“In Ghana the church is having a campaign of growing a million trees, in line with what the government is doing. The church in Malawi grows trees and Malawi has a concept of linking tree growing to two occasions in our lives. So, if there is a wedding, the couple that are marrying grow a tree, and if there is a funeral, on the burial ground they plant a tree… There’s a lot of tree growing by the church in Africa, actually in Burundi they have grown three million trees over the last eight years.”

Can you tell us how young people feel about climate crisis and what the church is doing?

“Young people see this as a very important subject because they are the most affected. There’s also the feeling that this a very critical juncture to make decisions about the environment.”

He said young people have the energy, creativity, and innovation to be able to make changes. “I’m thinking that putting young people at the centre of this gives them the opportunity and the space not only to engage the decision makers, but also to support the mitigation and adaptation that is our core concern.”

In Africa, Nicholas said the churches provincial youth representatives were focused on issues of environment and are mobilising the rest of the young people in the church.

“They need action from the primates and the bishops because they are really at the forefront of championing this. The church leadership, I would say currently, is a bit ambivalent.”

What would you say to the Lambeth bishops about how the church needs to respond to the global climate crisis?

“I believe that the church should be very much involved with this because it is a biblical mandate of stewarding creation. I also think that the bishops are best placed to influence policy, and that they should provide leadership to the Church and to their communities in this area. In practice, that’s what is happening with tree planting. So, that is leadership in the practice.”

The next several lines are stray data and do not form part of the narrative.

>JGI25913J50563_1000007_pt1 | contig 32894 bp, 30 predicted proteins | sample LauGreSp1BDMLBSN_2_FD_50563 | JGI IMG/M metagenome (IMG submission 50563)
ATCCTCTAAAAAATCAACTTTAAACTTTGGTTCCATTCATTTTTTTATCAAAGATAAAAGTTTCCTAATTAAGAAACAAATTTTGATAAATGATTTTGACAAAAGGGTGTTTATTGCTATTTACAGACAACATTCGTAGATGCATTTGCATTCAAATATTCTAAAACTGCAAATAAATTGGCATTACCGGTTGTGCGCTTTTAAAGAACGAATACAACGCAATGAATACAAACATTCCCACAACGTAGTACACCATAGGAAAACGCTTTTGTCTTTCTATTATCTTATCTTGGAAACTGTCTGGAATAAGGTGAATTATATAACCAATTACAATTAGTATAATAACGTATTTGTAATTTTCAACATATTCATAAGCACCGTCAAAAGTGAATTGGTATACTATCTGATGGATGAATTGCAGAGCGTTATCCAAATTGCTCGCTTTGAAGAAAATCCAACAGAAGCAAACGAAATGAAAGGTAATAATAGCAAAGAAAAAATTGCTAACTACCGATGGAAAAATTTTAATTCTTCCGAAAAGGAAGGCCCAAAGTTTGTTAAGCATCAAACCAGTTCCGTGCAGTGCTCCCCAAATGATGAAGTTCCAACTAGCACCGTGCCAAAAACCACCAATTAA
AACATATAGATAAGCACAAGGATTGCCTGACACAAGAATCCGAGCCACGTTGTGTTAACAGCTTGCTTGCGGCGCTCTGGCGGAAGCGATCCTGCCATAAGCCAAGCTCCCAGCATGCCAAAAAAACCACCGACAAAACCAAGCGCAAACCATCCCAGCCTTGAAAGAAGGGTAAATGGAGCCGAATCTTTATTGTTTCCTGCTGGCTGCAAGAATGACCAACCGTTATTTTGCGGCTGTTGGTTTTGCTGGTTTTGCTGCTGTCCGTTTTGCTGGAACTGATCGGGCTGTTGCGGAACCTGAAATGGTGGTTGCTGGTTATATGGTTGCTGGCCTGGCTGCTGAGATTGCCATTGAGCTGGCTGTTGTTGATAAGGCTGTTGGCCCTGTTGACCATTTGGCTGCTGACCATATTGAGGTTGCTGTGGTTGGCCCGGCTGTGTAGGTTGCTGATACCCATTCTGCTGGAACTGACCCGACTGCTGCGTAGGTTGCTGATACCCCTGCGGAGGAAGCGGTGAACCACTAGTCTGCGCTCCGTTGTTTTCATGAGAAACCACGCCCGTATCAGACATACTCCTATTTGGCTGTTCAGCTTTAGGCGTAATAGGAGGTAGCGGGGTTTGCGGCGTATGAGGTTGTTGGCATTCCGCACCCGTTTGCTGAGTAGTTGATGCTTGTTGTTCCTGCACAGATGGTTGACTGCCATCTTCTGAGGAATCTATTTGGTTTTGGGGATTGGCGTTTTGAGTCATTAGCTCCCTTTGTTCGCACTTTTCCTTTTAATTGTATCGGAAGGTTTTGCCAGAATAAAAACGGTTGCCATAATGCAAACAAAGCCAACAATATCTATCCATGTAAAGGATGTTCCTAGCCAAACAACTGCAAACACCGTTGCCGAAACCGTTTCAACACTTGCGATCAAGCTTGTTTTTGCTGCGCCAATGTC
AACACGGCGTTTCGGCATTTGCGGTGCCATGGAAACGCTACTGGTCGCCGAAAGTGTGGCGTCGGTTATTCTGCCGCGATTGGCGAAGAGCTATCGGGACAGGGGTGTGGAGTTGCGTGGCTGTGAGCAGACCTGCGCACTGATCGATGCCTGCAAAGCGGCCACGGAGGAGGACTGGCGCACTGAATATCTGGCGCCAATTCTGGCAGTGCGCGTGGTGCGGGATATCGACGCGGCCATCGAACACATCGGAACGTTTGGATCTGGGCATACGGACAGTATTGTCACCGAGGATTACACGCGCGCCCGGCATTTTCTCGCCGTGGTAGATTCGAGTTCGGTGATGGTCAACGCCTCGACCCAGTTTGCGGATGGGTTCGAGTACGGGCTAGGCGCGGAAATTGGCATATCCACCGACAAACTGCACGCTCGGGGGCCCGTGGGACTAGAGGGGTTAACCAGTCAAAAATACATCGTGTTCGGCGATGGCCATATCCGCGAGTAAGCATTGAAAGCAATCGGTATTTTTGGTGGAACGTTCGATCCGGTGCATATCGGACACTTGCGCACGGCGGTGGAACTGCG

“In my experience, when there is ownership at the leadership level, there is more practice at the grassroot level. The challenge has been when there is a bit of initiative at the grassroots and the leadership is not really engaged.”

He said the churches could do more in providing resources and putting the care of creation into their liturgies and discipleship programmes. “So, it is not just about community mobilisation,” he said, “but also capacity enhancement of the Church in understanding care for the environment.”

“My hope in the coming months is that governments will be more ambitious, and that the Church will find a way of working with governments and their agencies to realise those commitments. So, I’m really hoping the bishops will begin to understand, in their particular contexts, what our governments are meeting to do at COP 26. And when they bring it home to the churches, they will help the congregants to understand their role in implementing those goals.”